COAL TOWNSHIP - Seeking inspiration for his valedictorian speech, William H. Stewart III looked to a story he read in French class at Our Lady of Lourdes Regional High School, "The Little Prince," by Antoine de Saint-Exupery.

It's the tale of a young boy who leaves his small planet to find new worlds and meet new people. He meets a fox who tells him, "You become responsible, forever, for what you have tamed." "To tame," meaning to create a bond and put time and effort in a friendship.

"The time we've spent in the last four years has allowed us to 'tame' each other," Stewart said to his 17 fellow graduates during commencement Thursday evening in the Lee E. Korbich Memorial Gymnatorium. "Overcoming obstacles, accomplishing new things, and going through difficult times together are all ways that we have tamed each other."

Stewart said it is the memories the class has created together that make the sadness of separating worthwhile.

"It is the memories they made while taming each other that make the bond permanent," Stewart said.

He thanked families, teachers, coaches and everyone who has been part of the class of 2014's experience.

"As Lourdes alumni, we will all begin new chapters of our lives, but the chapter we wrote here, and the effects we've had on one another through taming

each other here at Our Lady of Lourdes, will always remain with us," Stewart said.

Salutatorian Nicholas Peter Taylor used a quote from former Philadelphia Flyers coach Fred Shero, who once said, "Success is not the result of spontaneous combustion. You must set yourself on fire."

"The idea behind this quote is that we cannot be successful by mere luck or an accident," Taylor said, "but rather through that driving passion which causes us to work our hardest to achieve our goals."

Taylor said that through those who always demanded their best efforts - teachers, coaches and parents - they were inspired and set "ablaze" physically, intellectually and spiritually. He challenged his classmates to not just be satisfied with just achieving success, but to continue to inspire others.

"We must use these flames to ignite the passions of others just as we are ignited," he said.

Guest speaker and 2002 Lourdes alumnus Amanda (Swartz) Sbriscia earned a bachelor of arts degree cum laude from Cedar Crest College, Allentown, and holds a master's of science in higher education administration from Drexel University. She is the director of annual giving and alumni relations at Bay Path College in Longmeadow, Mass.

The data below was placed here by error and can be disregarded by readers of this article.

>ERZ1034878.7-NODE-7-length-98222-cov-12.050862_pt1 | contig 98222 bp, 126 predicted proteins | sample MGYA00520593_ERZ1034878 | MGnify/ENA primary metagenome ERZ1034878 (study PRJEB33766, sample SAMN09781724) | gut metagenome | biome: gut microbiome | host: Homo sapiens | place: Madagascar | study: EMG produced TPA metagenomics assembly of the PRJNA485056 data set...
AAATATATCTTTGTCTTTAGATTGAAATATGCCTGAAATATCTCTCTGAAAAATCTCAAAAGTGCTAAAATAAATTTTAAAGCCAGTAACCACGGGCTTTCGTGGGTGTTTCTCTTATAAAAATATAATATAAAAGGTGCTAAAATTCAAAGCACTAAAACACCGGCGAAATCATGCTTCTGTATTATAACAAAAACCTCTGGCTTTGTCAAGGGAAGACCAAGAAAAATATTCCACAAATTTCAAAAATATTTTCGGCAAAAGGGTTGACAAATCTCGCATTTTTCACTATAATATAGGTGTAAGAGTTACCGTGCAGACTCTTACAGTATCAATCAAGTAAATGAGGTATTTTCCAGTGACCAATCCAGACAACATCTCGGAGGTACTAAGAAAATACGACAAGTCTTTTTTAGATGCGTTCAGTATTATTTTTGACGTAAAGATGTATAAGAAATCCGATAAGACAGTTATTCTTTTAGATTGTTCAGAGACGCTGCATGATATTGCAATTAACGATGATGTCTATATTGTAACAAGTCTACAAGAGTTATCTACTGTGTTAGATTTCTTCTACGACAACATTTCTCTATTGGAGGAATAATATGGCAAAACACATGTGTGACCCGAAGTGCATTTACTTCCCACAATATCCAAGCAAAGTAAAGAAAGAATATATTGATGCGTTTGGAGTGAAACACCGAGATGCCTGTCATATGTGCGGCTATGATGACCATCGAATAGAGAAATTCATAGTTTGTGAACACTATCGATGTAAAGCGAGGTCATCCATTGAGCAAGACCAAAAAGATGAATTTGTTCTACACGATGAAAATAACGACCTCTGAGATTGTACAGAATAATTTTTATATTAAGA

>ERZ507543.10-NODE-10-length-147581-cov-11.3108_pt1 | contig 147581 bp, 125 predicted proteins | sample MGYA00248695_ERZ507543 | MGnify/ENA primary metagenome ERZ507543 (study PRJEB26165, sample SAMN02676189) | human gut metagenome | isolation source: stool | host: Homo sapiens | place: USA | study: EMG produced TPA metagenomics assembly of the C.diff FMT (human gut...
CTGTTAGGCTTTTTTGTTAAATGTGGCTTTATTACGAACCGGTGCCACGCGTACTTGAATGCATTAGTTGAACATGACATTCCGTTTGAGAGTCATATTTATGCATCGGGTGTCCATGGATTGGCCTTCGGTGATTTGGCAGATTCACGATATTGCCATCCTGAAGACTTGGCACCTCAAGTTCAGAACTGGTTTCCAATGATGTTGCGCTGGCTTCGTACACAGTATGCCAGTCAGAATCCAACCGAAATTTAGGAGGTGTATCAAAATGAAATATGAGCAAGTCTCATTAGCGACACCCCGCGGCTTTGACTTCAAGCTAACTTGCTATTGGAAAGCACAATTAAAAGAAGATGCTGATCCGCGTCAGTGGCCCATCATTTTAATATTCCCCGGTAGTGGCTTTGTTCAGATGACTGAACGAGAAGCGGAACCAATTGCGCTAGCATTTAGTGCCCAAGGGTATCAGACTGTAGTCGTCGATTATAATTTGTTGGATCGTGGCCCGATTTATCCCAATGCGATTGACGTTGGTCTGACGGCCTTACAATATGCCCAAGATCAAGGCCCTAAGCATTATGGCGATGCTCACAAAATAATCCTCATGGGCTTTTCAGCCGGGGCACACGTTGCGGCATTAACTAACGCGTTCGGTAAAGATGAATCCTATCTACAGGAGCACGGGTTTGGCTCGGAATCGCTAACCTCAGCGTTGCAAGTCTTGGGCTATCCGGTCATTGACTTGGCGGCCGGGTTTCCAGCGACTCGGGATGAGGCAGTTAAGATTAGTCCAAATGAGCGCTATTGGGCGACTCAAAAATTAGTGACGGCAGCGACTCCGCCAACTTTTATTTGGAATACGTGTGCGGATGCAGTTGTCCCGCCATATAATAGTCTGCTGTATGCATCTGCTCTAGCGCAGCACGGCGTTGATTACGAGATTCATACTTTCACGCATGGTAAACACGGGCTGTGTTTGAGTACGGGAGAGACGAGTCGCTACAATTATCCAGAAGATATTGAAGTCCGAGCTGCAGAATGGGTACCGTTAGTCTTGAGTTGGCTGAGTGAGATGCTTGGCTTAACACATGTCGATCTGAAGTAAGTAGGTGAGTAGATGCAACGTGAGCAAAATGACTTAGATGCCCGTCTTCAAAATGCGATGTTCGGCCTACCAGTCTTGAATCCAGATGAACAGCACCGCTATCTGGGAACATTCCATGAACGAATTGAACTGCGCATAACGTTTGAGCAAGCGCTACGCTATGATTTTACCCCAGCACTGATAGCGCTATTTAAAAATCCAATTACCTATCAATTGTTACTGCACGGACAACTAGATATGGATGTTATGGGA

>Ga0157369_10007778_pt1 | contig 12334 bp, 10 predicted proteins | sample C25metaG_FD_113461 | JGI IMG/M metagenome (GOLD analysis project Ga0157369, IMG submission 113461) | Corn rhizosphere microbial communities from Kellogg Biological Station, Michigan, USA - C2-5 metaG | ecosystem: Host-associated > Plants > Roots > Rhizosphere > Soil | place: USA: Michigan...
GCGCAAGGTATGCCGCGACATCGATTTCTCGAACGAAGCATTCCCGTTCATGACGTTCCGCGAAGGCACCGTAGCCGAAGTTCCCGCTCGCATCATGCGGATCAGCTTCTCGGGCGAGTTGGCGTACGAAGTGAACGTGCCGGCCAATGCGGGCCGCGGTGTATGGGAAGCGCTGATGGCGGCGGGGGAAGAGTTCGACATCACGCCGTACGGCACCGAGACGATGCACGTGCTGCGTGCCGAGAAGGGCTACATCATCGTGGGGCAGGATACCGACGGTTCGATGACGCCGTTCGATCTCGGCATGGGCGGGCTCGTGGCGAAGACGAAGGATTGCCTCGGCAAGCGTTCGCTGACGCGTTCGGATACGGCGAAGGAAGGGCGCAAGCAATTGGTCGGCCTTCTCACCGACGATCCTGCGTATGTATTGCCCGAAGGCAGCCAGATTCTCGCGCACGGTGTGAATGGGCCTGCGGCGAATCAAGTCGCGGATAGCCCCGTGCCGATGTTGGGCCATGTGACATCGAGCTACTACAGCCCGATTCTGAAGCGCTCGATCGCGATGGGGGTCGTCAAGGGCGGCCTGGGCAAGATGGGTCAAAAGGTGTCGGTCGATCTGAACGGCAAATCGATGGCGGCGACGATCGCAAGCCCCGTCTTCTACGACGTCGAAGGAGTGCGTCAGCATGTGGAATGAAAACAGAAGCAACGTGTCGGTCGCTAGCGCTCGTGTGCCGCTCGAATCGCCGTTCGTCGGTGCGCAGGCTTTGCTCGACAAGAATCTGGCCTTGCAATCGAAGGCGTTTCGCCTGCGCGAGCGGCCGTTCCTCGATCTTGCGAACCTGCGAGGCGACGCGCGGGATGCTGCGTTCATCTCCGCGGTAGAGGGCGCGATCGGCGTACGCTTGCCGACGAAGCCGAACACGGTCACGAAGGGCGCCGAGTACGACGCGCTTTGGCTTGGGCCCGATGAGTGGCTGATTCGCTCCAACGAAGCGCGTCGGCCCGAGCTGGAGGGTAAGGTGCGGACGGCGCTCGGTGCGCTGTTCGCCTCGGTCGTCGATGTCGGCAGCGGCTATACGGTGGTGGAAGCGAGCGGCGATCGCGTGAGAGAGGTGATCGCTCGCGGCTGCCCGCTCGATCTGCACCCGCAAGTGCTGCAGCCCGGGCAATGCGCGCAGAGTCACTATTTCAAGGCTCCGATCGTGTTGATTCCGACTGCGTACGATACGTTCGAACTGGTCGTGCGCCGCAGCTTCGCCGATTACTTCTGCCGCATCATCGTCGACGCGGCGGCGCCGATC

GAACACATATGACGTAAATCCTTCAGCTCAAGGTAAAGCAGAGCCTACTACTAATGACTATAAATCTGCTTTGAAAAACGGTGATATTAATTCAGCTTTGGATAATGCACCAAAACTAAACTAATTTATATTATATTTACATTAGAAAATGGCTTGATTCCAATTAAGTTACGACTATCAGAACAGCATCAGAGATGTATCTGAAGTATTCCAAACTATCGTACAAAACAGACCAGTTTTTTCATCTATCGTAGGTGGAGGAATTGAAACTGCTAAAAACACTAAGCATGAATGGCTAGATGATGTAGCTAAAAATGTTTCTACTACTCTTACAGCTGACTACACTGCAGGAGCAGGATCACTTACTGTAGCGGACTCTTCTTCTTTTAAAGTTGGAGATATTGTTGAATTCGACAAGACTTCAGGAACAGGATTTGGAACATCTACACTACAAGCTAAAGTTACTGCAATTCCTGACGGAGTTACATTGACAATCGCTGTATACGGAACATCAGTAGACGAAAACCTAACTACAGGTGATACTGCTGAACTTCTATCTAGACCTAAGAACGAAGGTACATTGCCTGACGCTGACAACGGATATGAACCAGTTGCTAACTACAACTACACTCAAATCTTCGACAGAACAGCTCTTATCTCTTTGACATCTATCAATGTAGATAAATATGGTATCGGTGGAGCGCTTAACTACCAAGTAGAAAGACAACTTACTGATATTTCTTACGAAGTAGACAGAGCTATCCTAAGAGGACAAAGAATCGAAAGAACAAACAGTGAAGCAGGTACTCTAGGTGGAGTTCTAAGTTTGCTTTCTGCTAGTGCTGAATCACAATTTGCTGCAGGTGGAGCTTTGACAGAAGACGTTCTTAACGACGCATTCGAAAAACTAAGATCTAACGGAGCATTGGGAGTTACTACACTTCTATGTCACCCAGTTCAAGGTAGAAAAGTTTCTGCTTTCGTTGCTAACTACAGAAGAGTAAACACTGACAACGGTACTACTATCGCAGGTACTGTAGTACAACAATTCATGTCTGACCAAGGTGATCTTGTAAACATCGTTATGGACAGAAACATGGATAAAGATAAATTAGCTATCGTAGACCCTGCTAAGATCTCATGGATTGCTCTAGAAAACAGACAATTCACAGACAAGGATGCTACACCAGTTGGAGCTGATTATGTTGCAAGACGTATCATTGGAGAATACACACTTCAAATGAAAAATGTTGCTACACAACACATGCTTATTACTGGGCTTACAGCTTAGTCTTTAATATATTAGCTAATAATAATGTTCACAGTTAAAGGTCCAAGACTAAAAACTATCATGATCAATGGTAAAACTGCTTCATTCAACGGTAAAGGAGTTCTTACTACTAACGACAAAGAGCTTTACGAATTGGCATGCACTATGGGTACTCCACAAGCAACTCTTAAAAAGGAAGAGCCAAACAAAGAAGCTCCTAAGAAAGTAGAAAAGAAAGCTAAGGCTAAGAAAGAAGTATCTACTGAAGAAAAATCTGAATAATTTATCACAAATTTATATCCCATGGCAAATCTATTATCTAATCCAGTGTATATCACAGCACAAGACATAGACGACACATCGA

She said students can learn lessons in life from the passions they carry.

"If you like it, and if you believe in it, do it," Sbriscia said. "This, in my opinion, is the definition of passion. It cuts to the core of what it truly means to be passionate about something, about some particular cause, activity or field of study."

She said her three great passions in life are communication, life-long learning and running. She is an accomplished marathon runner who has completed the Chicago and Hartford marathons.

"Marathon runners are notorious for offering encouragement to one another. They understand an important race principle: There is room at the finish for all of us," she said. "It isn't all about winning or losing, it is about the experience."

She asked the graduating class to compete less and encourage more. View life as a marathon, not as a sprint, and experience each mile instead of just rushing simply to get to the end.

"I hope that in your pursuit of your passions, you will remember to listen to the voices and encouragement of others, to communicate with intention, to seize every opportunity to learn something new, and to make each day a brand new starting line," Sbriscia said.

Livia A. Riley, superintendent of schools for the Diocese of Harrisburg, gave brief remarks and conferred diplomas to the graduates, sending best wishes to the class from the bishop, the Most Rev. Ronald W. Gainer.

Principal Deacon Martin McCarthy introduced the speakers and, at the end of the ceremony, recognized six teachers from Lourdes Regional School who will be retiring at the end of the year.

Honored with a standing ovation were religion and science teacher Joseph Litchko, social studies and French teacher Ann Mains, Spanish teacher Brian Major, family and consumer science teacher Barbara Reiprish and elementary teachers Mary Major and Betty Ann Corrigan.

"All total, these six teachers represent close to 200 years of experience in teaching and we thank them all for their service to education and to Lourdes," McCarthy said.

The school will also say goodbye to housekeeping worker Doris Ginck, who is retiring after 14 years.

William J. Gilger, dean of students and religion and health teacher at Lourdes, presented the class for graduation. The Very Rev. Al P. Sceski, school chaplain and pastor of Queen of the Most Holy Rosary Church, Elysburg, gave the invocation and benediction.

Graduates are William Joseph Bittner, Anthony M. Catino, Riley Stewart Feese, Michael Paul Gilger, Aaron Anthony Greager, Wyatt Kenneth Hoffman, Shawn Khanna, Peyton J. Klembara, Edward Harry Kurtz III, Gabriella R. Long, Daniel Menapace, Angelique Pennypecker, Cody Rothermel, Rachel Leigh Schultz, William H. Stewart III, Nicholas Peter Taylor, Alexia Lauren Wheary and Kelsey Lynn Williams.